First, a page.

Fashion
  • Text Tempe Nakiska
  • 23rd September 2016

Roman Rococo

Karl Lagerfeld’s 50-year tenure at Fendi has been characterised by a solid commitment to two ‘F’s: ‘Fun Fur’ (also the long version of the iconic Fendi ‘FF’ logo). But, as anyone present at the house’s SS17 show yesterday will attest, any further ‘F’s would have to be ‘Finite’ and ‘Flourish’. For Lagerfeld’s inimitable ability to work full on, oft-cinematic references into wearable, feminine, gotta-have pieces is bar none. At Fendi he goes for it, but knows where to draw the line.

Where did he take it this season? Well, imagine Karl Lagerfeld been employed to etch the costumes for Sofia Coppola’s 2006 flick Marie Antoinette and you’re on the right track. The designer looked to Rococo, the extravagant Late Baroque movement that enraptured Marie Antoinette, whose addiction to luxury ended up fanning the flames of the French Revolution.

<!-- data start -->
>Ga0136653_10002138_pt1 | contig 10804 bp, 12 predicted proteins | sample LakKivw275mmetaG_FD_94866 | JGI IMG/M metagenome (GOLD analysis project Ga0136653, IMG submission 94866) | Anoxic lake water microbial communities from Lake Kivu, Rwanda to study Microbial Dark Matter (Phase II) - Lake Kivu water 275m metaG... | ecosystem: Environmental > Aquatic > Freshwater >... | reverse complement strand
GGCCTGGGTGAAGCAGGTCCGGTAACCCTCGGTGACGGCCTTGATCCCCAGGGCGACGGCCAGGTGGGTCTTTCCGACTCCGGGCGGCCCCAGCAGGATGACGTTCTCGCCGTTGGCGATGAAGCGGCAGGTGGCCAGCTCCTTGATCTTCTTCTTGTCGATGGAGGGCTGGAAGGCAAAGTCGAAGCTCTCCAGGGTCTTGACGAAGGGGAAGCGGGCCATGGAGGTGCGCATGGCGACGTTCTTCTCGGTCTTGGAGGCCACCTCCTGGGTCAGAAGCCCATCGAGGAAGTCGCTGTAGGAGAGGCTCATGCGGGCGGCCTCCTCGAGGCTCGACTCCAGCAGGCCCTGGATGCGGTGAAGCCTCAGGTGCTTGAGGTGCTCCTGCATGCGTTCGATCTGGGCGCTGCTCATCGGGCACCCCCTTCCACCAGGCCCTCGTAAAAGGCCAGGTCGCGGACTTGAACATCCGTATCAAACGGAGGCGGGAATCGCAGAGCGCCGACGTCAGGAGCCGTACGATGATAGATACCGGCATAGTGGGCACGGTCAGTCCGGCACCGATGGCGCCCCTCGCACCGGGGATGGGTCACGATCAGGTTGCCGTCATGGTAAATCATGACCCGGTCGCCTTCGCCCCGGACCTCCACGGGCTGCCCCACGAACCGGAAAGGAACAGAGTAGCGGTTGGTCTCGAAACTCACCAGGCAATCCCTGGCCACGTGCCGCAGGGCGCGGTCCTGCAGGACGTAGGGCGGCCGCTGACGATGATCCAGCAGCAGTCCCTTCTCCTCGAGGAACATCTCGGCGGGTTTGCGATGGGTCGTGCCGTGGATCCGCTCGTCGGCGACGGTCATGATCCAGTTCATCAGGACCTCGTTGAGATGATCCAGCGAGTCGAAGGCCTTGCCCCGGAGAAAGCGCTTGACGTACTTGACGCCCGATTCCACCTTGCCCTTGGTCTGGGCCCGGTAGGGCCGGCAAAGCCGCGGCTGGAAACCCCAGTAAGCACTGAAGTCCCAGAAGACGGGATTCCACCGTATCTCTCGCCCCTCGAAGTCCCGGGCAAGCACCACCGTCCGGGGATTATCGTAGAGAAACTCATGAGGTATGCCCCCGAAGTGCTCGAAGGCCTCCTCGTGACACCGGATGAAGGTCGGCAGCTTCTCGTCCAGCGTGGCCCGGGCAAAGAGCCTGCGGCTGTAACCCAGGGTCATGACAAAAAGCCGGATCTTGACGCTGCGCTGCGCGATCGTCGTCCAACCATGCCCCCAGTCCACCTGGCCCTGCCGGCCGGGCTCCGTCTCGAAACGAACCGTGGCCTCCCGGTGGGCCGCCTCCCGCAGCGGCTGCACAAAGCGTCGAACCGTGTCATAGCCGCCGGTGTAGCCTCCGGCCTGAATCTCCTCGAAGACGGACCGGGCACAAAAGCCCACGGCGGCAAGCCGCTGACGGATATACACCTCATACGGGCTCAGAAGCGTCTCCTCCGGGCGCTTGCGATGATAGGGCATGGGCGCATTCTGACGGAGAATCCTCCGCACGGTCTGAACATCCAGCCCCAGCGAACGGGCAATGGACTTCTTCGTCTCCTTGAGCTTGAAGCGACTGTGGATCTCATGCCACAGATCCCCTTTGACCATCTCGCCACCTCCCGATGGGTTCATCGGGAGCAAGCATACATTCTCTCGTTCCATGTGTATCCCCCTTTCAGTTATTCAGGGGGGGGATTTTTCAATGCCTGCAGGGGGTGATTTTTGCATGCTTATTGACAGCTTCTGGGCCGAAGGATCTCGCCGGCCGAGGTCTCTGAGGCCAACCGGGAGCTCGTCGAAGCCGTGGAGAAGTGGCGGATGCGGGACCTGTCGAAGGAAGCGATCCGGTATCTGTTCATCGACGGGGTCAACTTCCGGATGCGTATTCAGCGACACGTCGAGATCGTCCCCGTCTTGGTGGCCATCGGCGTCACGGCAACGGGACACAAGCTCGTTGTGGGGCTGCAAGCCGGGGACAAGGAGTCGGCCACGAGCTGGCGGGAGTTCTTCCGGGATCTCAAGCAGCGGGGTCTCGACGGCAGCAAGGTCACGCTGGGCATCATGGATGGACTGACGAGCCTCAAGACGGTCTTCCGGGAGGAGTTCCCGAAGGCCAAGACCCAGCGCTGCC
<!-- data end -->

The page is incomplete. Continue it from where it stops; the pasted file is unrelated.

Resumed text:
Lagerfeld’s reboot was opulent, athletic and fresh. Silhouettes aptly cinched at the waist or tied with ribbons, cut like aprons and worn over barely there lingerie. The undergarments vibe ran strong in prints and detail, from the sportier, pyjama-like first looks in the Fendi Regimental stripe (which also carried over to playful boots and trainers) – through to the lace cut out and bow detail on sleeves and necklines. It was all very lush: French garden florals were cast across voluminous skirts, here in clique jacquard and sheer organdy, there in metallic fil coupé (a floaty embellishing technique done on light weight fabric). All in glimmering gold, white and pretty sorbet hues, naturally.

The accessories, which are designed by Silvia Venturini Fendi, saw bags tied in through their toy-like appearance, the designer riffing on the signature Peekaboo and DotCom bags, and covering the new Kan I lock bag in candy coloured studs. Good enough to eat, and luxe enough to picture M. Antoinette herself fighting off the Fendi fanatics when the collection hits stores. In those striped trainers she’d have a strong head start.